autism internet safety

My Son Was Hacked! Let’s Talk Autism and Internet Safety

A few mornings ago, my son knocked on the bathroom door to excitedly tell me he was chatting with “Him”. Naturally the next words out of my mouth were, “Who’s THAT?!”

He explained that he was just surfing the web and a random chat window popped up, not associated with any instant messaging or gaming program. He told me the person’s name was “Him” and that he had a funny whisper voice.

Of course I immediately wanted to know what things my son said to “Him” – did he tell him his real name, where we live, how old he is? We have been over many, many social stories regarding Internet safety myriad times.

Justin started crying, revealing that he told the mysterious chat guy that he was 10, which broke one of our family rules. I comforted him (amazed at his reaction to a broken rule – this is HUGE and NEW!!) but also dug further into the situation. Three things that “Him” said really alerted me:

“Don’t be scared”

“I can hear you speaking”

“How old are you?”

The chat window disappeared, and I told Justin to take a screenshot and send it to me if it popped up again. In the meantime we searched his computer for programs that didn’t seem to belong but I could find nothing. (I’m a Mac person… didn’t really know what to look for but hoped it would be obvious!)

That afternoon when I came home, Justin told me that “Him” opened a new chat window and tried to engage him in conversation. When my son wouldn’t comply the creep opened my son’s CD drive! Wha? He had remote access? The next thing you know he hid the task bar and all my son’s desktop icons.

I had him shut down immediately.

Luckily, the dog and pony show of hiding icons and opening a CD drive was the worst activity that we saw. “Him” could have locked up my son’s computer, changed passwords, or worse – turned on his webcam and watched! Ironically, it was my son that found a Remote Access Permission setting in the Control Panel and disabled it. We believe that stopped “Him”.

However, with all the items Justin downloads on a regular basis, this (or worse!) could happen again.

So how do you protect a child that figured out how to write custom code and change online video games, film his screen while walking through his tutorial process and post how-to videos on YouTube by himself?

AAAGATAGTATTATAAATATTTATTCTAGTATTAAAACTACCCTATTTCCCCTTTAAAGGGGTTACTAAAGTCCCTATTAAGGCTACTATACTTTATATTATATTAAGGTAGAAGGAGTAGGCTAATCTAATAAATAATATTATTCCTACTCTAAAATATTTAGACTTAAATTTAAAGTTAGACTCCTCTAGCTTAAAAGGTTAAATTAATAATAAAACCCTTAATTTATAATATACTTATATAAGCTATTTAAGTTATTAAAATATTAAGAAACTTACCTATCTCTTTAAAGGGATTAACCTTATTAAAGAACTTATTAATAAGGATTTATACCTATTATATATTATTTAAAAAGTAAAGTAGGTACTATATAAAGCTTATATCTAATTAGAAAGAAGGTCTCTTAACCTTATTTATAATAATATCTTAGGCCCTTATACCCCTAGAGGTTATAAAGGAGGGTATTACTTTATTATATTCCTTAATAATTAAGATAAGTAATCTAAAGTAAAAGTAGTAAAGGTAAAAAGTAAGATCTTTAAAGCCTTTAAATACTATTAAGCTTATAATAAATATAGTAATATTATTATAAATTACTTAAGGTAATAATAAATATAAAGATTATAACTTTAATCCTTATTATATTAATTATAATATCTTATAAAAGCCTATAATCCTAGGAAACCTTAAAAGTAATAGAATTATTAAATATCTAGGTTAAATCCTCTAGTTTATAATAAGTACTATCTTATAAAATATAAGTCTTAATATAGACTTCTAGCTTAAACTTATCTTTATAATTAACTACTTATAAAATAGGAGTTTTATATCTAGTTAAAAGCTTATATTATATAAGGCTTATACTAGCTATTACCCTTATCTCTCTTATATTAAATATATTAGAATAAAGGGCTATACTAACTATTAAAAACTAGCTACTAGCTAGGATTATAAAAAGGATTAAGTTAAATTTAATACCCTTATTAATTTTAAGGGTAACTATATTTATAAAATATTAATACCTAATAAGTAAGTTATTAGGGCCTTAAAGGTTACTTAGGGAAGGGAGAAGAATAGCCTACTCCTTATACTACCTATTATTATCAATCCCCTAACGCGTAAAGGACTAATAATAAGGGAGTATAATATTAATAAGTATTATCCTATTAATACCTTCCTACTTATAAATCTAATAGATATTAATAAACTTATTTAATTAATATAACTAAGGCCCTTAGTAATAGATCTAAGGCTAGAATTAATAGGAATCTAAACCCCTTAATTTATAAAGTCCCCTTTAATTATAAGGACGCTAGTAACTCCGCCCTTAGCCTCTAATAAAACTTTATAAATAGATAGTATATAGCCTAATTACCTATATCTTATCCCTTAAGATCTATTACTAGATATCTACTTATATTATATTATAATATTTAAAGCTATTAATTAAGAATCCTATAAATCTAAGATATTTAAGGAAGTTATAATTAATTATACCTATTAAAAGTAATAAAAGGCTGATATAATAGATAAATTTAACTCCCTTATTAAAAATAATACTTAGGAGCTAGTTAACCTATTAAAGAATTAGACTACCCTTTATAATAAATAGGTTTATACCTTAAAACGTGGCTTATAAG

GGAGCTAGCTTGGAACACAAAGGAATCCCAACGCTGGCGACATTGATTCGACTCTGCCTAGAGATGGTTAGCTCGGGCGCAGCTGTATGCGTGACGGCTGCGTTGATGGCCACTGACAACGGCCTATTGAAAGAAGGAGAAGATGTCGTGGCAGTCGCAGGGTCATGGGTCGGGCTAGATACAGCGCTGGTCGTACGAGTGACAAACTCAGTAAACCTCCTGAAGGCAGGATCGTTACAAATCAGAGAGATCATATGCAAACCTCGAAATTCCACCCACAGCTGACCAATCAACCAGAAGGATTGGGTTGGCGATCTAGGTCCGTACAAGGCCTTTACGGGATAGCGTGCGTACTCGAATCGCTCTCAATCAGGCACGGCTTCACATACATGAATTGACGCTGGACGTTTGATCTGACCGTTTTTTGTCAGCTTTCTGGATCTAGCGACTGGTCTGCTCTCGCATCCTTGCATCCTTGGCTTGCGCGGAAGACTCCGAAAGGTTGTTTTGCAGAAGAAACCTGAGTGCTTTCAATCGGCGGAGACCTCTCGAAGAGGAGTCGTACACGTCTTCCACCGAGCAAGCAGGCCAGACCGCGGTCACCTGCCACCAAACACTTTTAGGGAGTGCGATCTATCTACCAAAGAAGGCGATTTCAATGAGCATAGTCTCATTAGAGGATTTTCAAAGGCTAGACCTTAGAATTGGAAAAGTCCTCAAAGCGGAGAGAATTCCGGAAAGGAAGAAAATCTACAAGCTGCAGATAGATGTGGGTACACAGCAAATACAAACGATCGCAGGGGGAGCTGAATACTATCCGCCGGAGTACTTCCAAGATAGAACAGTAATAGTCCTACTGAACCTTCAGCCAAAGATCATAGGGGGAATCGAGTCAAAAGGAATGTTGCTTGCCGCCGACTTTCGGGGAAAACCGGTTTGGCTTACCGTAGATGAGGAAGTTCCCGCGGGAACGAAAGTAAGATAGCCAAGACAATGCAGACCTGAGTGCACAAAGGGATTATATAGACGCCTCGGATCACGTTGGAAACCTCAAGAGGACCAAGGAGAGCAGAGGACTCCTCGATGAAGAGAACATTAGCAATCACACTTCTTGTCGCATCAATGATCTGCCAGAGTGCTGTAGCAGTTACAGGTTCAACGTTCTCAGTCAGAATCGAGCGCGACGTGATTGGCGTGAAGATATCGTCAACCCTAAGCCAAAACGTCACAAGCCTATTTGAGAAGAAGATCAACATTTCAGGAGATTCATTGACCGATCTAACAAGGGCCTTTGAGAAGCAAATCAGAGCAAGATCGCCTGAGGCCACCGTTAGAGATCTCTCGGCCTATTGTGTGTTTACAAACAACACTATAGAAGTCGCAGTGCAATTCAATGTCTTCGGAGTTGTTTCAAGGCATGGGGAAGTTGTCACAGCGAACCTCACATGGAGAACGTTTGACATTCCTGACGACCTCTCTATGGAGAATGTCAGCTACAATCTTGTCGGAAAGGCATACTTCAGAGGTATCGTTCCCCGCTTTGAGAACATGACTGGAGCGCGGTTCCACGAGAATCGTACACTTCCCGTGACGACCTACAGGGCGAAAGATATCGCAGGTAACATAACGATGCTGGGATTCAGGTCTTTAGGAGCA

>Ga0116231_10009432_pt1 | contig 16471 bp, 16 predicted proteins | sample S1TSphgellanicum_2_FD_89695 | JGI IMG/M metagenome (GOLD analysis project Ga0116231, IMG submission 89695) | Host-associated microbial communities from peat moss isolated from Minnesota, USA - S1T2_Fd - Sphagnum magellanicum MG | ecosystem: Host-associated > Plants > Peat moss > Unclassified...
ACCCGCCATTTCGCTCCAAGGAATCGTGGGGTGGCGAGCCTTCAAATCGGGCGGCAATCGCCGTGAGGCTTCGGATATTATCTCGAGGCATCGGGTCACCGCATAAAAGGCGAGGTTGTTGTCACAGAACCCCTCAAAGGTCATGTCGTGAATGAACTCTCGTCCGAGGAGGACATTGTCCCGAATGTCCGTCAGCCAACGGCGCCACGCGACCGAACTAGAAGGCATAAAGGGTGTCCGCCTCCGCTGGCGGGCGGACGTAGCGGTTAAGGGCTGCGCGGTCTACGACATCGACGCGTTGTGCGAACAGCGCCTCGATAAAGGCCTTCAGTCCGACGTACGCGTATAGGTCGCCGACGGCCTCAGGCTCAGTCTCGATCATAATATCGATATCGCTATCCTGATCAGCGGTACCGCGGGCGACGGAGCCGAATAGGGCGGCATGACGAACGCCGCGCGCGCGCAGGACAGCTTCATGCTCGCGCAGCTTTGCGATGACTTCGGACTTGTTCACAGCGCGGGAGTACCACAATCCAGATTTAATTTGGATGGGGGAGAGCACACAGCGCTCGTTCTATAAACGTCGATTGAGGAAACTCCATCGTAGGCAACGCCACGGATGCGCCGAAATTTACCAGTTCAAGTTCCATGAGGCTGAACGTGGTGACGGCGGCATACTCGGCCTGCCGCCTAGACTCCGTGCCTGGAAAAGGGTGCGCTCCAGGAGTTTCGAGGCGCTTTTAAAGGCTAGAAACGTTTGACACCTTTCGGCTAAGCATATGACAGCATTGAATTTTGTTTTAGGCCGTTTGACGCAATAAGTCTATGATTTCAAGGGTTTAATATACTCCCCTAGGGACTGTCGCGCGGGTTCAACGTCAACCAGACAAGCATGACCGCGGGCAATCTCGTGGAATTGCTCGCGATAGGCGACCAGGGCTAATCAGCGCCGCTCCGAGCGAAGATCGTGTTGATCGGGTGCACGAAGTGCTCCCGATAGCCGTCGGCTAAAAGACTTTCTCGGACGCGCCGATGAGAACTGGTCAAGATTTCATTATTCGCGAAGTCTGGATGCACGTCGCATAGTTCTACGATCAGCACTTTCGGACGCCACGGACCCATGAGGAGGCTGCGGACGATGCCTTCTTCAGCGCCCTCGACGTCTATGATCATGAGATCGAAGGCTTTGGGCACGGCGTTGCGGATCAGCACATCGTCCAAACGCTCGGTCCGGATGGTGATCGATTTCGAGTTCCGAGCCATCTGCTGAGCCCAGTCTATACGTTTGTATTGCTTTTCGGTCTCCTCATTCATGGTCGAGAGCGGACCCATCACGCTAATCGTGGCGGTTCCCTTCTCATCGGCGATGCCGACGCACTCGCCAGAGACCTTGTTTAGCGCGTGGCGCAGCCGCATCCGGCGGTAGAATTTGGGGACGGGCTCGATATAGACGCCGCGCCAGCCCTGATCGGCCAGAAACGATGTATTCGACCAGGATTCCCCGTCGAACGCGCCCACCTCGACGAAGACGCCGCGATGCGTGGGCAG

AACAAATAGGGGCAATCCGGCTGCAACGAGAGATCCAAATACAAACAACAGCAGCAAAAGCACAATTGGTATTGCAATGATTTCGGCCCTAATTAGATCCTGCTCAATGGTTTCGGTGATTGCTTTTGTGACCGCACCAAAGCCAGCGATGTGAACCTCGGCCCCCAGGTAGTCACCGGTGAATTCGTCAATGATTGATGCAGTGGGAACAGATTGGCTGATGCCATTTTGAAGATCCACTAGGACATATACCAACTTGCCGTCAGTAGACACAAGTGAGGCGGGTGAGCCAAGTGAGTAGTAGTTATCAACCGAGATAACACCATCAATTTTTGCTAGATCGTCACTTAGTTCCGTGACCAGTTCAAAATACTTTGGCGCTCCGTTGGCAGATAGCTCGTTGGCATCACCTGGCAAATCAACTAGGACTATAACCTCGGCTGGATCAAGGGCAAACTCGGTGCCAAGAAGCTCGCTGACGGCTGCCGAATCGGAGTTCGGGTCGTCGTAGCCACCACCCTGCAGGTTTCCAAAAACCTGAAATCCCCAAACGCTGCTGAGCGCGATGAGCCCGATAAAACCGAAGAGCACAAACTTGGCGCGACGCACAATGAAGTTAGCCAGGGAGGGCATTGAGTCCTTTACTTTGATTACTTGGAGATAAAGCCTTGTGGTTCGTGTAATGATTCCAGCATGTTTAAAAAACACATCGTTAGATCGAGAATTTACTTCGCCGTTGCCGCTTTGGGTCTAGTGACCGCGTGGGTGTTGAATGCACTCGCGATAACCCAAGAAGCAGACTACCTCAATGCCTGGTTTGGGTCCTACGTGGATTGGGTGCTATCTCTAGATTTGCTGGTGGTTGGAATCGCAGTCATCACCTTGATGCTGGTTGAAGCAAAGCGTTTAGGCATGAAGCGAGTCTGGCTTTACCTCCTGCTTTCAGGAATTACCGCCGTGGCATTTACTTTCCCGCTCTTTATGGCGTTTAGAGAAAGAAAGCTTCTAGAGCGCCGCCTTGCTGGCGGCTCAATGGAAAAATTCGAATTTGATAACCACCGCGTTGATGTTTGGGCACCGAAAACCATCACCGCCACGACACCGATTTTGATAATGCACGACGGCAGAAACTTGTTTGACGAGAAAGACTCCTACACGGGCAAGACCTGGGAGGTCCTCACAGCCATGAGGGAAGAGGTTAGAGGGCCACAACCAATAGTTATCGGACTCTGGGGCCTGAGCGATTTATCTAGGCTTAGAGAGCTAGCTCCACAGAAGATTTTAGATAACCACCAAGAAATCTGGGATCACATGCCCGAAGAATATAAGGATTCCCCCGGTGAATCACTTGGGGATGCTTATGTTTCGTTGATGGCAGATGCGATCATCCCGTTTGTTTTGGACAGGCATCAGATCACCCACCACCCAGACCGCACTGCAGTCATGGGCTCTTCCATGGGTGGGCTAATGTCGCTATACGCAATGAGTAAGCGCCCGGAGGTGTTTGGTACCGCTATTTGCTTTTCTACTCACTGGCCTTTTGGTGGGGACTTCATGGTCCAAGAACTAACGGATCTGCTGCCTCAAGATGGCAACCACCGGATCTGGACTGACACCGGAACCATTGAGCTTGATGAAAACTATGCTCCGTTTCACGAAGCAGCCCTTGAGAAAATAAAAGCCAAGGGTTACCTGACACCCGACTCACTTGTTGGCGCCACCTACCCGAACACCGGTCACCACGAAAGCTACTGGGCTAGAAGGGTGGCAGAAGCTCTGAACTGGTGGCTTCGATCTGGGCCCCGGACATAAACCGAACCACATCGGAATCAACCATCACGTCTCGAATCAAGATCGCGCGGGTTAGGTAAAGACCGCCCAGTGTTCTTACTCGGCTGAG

The FBI website has some great general Internet Safety Tips for Kids. To simplify for children with Autism, I created this:


How about you? What safety tools do you have in place for your children? Share by commenting below or posting to the SOA Facebook page!

Keep Your Little Ghosts & Witches Boo (hoo)-Free

Trick or Treat Safety Tips for Youngsters

Children should carry or wear something lit for visibility on a dark night – this could include a flashlight, glow-in-the-dark bracelet or necklace, or something flashing on their costume.

Trick or treat in familiar, friendly neighborhoods. It’s a good idea to stay away from unknown areas – stick to places you know!

Wear comfortable shoes that fit well! While the 3-inch heeled, sparkly go-go boots that don’t quite fit are just precious, you will avoid lots of whines and winces with well-fitting shoes. Trust me on this one – I have walked this path before! Save the clunky robot feet for the party.

Plan a bathroom break, and make sure the costume is… accessible. I have also learned this lesson the hard way! Remember that scene in “A Christmas Story”? “I can’t put my arms down!” Yep. Been there, done that.

Choose a treat sack that is easily toted. It is easy to get sucked in by the cutesie Halloween bags on display in the stores, but there is potential for an unpleasant experience when your sack is too heavy (Moooommmmmm – carry this!), too small to hold all the confectionary goodness, easily ripped or broken, or has any protruding parts.

The same goes for props – make sure they are not sharp. Swords, daggers, large and awkward items can become very dangerous if the child trips and falls on them. Though they add the icing to your child’s costume, they will be ditched or broken early into the evening.

Use common sense when it comes to local weather and costume type. If necessary, keep children hydrated and cool; or, on the flip side, make sure they are warm enough in colder climates.

Stick to the sidewalks. Do not let your children run across residents’ lawns. Not only is it disrespectful, but in the dark most obstacles (sprinklers, hoses, rocks, lawn gnomes) are not visible.

Listen to your child’s cues. You may have mapped out and ambitiously planned a marathon route under the guise of “more loot for the children”, but if your little one is getting tired, cold, or just plain over it… go home!

Have a Happy and Safe Halloween!!

He sleeps in this costume...

My warped daughter